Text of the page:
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Safeguarding marine life: conservation of biodiversity and ecosystems

Citation

Ward, D and Melbourne-Thomas, J and Pecl, GT and Evans, K and Green, M and McCormack, PC and Novaglio, C and Trebilco, R and Bax, N and Brasier, MJ and Cavan, EL and Edgar, G and Hunt, HL and Jansen, J and Jones, R and Lea, M-A and Makomere, R and Mull, C and Semmens, JM and Shaw, J and Tinch, D and van Steveninck, TJ and Layton, C, Safeguarding marine life: conservation of biodiversity and ecosystems, Reviews in Fish Biology and Fisheries, 32, (1) pp. 65-100. ISSN 0960-3166 (2022) [Refereed Article]


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Copyright 2022 The Authors Licensed under Creative Commons Attribution 4.0 International (CC BY 4.0) https://creativecommons.org/licenses/by/4.0/

DOI: doi:10.1007/s11160-022-09700-3

Abstract

Marine ecosystems and their associated biodiversity sustain life on Earth and hold intrinsic value. Critical marine ecosystem services include maintenance of global oxygen and carbon cycles, production of food and energy, and sustenance of human wellbeing. However marine ecosystems are swiftly being degraded due to the unsustainable use of marine environments and a rapidly changing climate. The fundamental challenge for the future is therefore to safeguard marine ecosystem biodiversity, function, and adaptive capacity whilst continuing to provide vital resources for the global population. Here, we use foresighting/hindcasting to consider two plausible futures towards 2030: a business-as-usual trajectory (i.e. continuation of current trends), and a more sustainable but technically achievable future in line with the UN Sustainable Development Goals. We identify key drivers that differentiate these alternative futures and use these to develop an action pathway towards the desirable, more sustainable future. Key to achieving the more sustainable future will be establishing integrative (i.e. across jurisdictions and sectors), adaptive management that supports equitable and sustainable stewardship of marine environments. Conserving marine ecosystems will require recalibrating our social, financial, and industrial relationships with the marine environment. While a sustainable future requires long-term planning and commitment beyond 2030, immediate action is needed to avoid tipping points and avert trajectories of ecosystem decline. By acting now to optimise management and protection of marine ecosystems, building upon existing technologies, and conserving the remaining biodiversity, we can create the best opportunity for a sustainable future in 2030 and beyond.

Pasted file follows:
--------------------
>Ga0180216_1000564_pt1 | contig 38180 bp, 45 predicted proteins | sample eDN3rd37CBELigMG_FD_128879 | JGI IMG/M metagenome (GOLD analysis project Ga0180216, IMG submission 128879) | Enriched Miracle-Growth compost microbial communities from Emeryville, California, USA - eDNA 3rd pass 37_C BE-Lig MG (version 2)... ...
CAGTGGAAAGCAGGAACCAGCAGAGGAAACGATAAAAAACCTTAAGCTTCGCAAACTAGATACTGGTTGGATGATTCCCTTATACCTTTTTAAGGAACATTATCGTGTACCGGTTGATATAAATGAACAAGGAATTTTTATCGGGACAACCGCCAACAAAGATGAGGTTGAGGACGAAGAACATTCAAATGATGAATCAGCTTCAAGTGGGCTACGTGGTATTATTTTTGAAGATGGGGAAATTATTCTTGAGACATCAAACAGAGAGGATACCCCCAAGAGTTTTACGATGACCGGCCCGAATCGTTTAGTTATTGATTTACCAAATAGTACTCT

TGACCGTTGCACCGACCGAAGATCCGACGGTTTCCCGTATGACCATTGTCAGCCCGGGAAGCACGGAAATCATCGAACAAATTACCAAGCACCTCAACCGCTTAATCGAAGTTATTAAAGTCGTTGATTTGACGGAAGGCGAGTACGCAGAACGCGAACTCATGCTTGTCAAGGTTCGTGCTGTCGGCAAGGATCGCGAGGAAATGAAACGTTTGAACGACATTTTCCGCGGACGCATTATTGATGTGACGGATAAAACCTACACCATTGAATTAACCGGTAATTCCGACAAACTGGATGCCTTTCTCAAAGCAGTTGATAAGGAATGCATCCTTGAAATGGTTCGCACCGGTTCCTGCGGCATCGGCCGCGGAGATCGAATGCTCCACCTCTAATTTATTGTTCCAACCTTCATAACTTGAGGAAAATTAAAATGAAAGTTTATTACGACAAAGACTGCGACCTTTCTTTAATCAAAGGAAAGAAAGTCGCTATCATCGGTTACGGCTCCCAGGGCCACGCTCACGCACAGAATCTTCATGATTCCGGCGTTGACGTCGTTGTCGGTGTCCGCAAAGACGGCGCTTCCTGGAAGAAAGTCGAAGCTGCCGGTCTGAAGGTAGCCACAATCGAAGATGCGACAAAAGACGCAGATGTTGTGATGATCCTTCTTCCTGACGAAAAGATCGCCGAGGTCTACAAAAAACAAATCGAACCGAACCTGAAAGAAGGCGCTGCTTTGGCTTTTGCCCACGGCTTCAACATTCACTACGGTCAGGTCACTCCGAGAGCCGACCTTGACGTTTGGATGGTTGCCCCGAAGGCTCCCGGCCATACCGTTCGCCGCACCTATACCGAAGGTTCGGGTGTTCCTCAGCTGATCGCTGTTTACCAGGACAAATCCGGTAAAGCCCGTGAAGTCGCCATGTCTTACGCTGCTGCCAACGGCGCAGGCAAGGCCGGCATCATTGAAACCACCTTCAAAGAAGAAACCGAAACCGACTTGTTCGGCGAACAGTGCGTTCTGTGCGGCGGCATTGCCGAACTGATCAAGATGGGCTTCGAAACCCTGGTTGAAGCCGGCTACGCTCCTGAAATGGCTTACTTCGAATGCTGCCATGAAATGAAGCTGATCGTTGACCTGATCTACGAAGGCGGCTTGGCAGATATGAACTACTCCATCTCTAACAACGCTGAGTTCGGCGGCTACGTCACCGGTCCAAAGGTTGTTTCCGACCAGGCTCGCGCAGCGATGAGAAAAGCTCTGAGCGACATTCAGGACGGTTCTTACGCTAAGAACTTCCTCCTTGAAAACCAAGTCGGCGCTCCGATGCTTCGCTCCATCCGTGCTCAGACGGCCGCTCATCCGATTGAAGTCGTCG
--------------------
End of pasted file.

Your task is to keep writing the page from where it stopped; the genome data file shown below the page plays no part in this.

Item Details

Item Type:Refereed Article
Keywords:marine biodiversity, conservation, climate change adaptation and mitigation, ecosystem management, ecosystem services, Indigenous knowledge, integrated management, stewardship, Sustainable Development Goals, foresighting/hindcasting
Research Division:Environmental Sciences
Research Group:Environmental management
Research Field:Conservation and biodiversity
Objective Division:Environmental Management
Objective Group:Marine systems and management
Objective Field:Marine biodiversity
UTAS Author:Ward, D (Dr Delphi Ward)
UTAS Author:Melbourne-Thomas, J (Dr Jessica Melbourne-Thomas)
UTAS Author:Pecl, GT (Professor Gretta Pecl)
UTAS Author:Green, M (Ms Madeline Green)
UTAS Author:McCormack, PC (Ms Phillipa McCormack)
UTAS Author:Novaglio, C (Dr Camilla Novaglio)
UTAS Author:Trebilco, R (Dr Rowan Trebilco)
UTAS Author:Bax, N (Ms Narissa Bax)
UTAS Author:Brasier, MJ (Dr Madeleine Brasier)
UTAS Author:Edgar, G (Professor Graham Edgar)
UTAS Author:Jansen, J (Dr Jan Jansen)
UTAS Author:Lea, M-A (Professor Mary-Anne Lea)
UTAS Author:Makomere, R (Mr Reuben Makomere)
UTAS Author:Semmens, JM (Professor Jayson Semmens)
UTAS Author:Shaw, J (Dr Jenny Shaw)
UTAS Author:Tinch, D (Dr Dugald Tinch)
UTAS Author:Layton, C (Dr Cayne Layton)
ID Code:152993
Year Published:2022
Web of Science® Times Cited:5
Deposited By:Ecology and Biodiversity
Deposited On:2022-09-01
Last Modified:2022-11-23
Downloads:3 View Download Statistics

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